And Pingo was its name

After a few days of rainy cold weather, with nothing eventful to speak of on my agenda, I decided Monday was going to be the Day of the Pingo.

What is a Pingo, you ask? Simply put, a mound of earth-covered ice, also known as a hydrolaccolith.  Tuktoyaktuk is famous for having one of the highest concentration of Pingos in the world with one VERY large specimen, second in size only to one found in Russia.  They can reach heights of up to 90-100 meters.  In a land where most of the terrain is flat these protrusions of ice and earth cannot help but catch the eye and in this case, call out to be climbed.

Today’s adventure faced 2 major challenges, the first being unfamiliarity with the land.  Since most of Tuktoyaktuk is broken up into small island-like bits scattered about, there would be no direct path.  Locals have indicated it is much easier to reach DSCN4766the Pingos by boat (still ‘boatless’), but seeing how dependability is not a strong suit up here, there was not point in trying to acquire a lift. Who knows how long the day would be delayed?  Google Maps was able to assist in providing a general info on a route, however what is marsh and what is suitable land to traverse is not very well indicated.

The second challenge involved the small detail of not having yet received the outdoor clothing ordered from various online outfitters some time ago.  There would be Third & Fourth challenges, unknown, prior to departure, but more on that later.  As for the clothing issue, a well researched and calculated decision was made it would not rain or that temperatures would not drop too low.  “Yeah Right!”, hope was more like it.  So layers of sweaters were the order of the day and old running shoes would have to do the trick.  Of course a backpack of some kind was needed to carry grub and the camera.  The solution, grab a canvas grocery bag, some string and proceed to tie string at the top then down to one of the corners.  Short a floppy hat, I felt like David Carradine in Kung Fu.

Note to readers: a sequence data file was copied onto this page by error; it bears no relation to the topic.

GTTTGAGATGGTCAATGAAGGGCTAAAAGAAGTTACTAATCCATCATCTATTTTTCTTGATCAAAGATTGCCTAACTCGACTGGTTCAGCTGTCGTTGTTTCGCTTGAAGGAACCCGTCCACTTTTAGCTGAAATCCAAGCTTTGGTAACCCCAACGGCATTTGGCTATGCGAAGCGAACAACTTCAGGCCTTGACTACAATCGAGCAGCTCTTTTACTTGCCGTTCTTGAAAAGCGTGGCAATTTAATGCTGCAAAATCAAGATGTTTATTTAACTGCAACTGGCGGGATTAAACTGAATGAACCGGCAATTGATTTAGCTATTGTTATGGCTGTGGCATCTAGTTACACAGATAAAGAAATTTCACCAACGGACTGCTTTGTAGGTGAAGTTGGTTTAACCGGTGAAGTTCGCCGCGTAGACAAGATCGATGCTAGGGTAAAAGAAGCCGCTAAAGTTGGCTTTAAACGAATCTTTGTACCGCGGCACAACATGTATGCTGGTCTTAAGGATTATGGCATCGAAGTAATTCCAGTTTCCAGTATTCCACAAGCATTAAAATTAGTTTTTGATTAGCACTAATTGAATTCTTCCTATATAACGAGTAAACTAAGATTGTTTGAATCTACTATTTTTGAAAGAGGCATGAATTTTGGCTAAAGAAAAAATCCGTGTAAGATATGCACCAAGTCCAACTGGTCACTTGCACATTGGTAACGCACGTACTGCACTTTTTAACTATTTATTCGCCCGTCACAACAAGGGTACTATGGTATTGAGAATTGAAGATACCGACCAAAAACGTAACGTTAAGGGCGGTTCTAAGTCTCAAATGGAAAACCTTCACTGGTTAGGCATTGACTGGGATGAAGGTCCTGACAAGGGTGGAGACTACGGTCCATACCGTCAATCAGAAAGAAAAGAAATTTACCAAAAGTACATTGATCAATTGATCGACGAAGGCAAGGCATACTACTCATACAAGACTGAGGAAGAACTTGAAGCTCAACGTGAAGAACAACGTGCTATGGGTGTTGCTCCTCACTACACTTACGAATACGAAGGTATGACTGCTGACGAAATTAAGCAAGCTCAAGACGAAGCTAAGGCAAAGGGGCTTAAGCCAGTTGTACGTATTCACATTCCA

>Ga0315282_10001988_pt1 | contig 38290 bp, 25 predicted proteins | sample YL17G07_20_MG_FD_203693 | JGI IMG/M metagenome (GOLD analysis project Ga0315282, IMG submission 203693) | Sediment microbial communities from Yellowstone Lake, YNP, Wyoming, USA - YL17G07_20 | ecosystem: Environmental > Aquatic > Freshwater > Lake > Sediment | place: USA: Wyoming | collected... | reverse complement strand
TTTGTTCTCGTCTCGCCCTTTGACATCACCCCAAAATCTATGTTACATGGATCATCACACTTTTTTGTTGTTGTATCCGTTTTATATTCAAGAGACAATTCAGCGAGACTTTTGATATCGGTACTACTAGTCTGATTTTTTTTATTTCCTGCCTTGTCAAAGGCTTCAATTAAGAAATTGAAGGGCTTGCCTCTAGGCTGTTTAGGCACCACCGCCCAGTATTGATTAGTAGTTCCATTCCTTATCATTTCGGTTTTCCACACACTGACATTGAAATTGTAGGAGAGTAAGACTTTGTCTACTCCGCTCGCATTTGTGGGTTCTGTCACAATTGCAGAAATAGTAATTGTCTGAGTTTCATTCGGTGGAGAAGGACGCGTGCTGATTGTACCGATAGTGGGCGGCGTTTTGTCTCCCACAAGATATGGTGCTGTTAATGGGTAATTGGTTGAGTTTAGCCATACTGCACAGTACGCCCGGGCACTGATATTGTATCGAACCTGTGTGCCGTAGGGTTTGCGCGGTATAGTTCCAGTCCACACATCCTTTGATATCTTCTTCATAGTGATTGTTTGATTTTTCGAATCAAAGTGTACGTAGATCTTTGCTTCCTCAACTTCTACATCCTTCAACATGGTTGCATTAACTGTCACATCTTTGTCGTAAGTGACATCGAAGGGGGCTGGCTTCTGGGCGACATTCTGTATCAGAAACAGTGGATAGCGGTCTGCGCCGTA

The goal was to leave before dawn, like a true “outdoorsy” kind of guy, however at this time of year, Tuk is void of sunrises. So out the door at 6am and off. During the first roughly 7-8km leading out of town, roads were great. The scenery gradually transitions from the small rather utilitarian box shaped homes found in Tuk, to commercial buildings, including the airport, followed by the town dump, and finally wide open spaces with the Pingos protruding from the green shrub-covered land;  acting much like a place card at a wedding reception, holding the grey overcast horizon upright.


After a fairly carefree and absolutely quiet walk, the only spectators, squawking, were two red masked cranes.  These feathered cheerleaders looked to be approximately 4ft in height and were clothed in layers of grey and rust colored feathers.

The point was reached where some “off the beaten path” adventures would begin. Let’s all remember, there are no longer going to be any straight lines.

A couple days prior to leaving for my hike, some of our new Tuk friends, who hail by way of Australia, spoke of a boardwalk built to assist in reaching the Pingo. Such a tidbit created a sense of complacency in how today would turn out.  Seeing the boardwalk in the distance, the plan was to zigzag over the terrain until I met up with the boardwalk, followed by an easy jaunt up to the challenge for the day.